John Ruth
    Funny you say thatm My old Boss, a German Miester (sp?) Always made us clean files with a piece of brass. There was never a file card in the shop, nor were htey allowed. People look at me funny now when I use a piece of brass to clean a file

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    Quote Originally Posted by Sea Farmer View Post
    Picked up a collection of flea-market lathe bits once that contained a few form bits made from old files. They work well on brass. Haven't tried them on anything else.
    But after this thread, File cleaning question I won't be throwing away any old files!
    That's where my last batch of decent files came from essentially. From the perpetual yard sale for Big Brothers. I'll be trying to sharpen them soon. I think circuit board etchant would be good, and I have an abundance. I'm down to buying used now that I have two of every US made Nichole's (sp) that I can find.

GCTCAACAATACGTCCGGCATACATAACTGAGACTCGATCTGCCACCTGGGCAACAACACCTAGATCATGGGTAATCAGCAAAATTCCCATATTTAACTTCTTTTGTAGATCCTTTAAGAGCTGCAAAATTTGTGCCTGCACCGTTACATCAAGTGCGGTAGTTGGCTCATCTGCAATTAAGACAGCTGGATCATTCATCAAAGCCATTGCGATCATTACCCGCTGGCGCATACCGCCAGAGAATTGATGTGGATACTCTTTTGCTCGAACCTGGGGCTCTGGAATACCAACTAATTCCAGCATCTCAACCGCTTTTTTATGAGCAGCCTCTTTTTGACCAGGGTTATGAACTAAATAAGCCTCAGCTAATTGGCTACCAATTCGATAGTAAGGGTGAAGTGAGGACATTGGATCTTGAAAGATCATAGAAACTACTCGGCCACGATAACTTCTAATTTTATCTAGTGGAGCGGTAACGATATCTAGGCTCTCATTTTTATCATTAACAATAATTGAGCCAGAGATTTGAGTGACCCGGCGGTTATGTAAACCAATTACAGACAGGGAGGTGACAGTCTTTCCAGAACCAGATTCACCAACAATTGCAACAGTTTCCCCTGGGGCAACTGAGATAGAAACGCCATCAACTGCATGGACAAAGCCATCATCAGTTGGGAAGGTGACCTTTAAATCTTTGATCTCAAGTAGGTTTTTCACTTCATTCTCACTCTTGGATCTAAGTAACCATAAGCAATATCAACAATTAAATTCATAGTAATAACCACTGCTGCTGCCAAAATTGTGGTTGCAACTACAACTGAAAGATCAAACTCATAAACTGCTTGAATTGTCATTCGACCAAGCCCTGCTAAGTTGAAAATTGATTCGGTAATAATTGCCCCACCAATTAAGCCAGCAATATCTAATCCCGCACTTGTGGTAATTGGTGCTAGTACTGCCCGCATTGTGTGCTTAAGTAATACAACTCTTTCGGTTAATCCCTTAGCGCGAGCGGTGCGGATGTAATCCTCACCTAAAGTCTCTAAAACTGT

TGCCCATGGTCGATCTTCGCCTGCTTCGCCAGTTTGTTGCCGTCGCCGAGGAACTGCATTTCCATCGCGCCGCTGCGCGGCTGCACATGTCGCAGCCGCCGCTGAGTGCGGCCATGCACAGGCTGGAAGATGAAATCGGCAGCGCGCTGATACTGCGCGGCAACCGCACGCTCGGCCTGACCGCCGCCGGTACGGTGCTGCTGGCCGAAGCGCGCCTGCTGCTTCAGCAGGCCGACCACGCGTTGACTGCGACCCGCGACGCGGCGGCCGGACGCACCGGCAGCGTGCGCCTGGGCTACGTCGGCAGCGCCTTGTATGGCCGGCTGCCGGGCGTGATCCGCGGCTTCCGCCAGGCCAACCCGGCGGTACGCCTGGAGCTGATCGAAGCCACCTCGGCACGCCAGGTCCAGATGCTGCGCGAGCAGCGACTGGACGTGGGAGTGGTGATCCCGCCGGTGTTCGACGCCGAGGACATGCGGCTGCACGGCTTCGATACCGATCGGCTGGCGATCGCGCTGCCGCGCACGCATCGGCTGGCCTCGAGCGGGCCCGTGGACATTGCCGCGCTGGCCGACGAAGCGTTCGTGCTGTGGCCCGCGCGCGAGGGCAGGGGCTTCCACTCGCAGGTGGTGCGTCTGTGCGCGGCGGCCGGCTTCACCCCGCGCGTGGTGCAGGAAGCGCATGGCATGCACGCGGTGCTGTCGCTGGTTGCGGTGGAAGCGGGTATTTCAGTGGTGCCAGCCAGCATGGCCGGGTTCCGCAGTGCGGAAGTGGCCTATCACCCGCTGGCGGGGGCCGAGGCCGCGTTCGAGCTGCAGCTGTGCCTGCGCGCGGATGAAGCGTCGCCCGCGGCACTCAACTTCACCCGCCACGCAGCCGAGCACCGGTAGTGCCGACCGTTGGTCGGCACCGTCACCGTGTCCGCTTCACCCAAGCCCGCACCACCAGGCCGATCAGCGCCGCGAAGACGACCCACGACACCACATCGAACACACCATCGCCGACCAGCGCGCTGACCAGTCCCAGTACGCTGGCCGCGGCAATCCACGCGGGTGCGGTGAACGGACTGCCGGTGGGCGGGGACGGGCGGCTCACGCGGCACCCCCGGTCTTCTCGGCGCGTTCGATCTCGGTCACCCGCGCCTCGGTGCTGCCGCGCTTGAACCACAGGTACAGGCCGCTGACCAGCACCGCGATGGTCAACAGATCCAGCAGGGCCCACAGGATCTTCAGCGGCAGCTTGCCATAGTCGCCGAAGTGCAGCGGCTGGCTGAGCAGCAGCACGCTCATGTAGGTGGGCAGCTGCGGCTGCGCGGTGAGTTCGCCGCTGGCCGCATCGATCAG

They make good wood lathe chisels too. I've used them to free hand cut acrylic for handles.

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    Default topari

    Boggs Tool Co. can provide you with 6mm - 25mm chucking reamers at a fraction of the normal cost. Let us know if you need American or can do with foreign. There is a significant price difference. Feel free to visit us on the web at BOGGS TOOL & FILE SHARPENING COMPANY - WELCOME or give us a call.

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    Quote Originally Posted by knudsen View Post
    That's where my last batch of decent files came from essentially. From the perpetual yard sale for Big Brothers. I'll be trying to sharpen them soon. I think circuit board etchant would be good, and I have an abundance. I'm down to buying used now that I have two of every US made Nichole's (sp) that I can find.

    They make good wood lathe chisels too. I've used them to free hand cut acrylic for handles.
    Circuit board etchant won't work if you have the standard ferric chloride. It reacts with copper because copper is more reactive than the iron in ferric chloride. Iron won't replace iron in ferric chloride.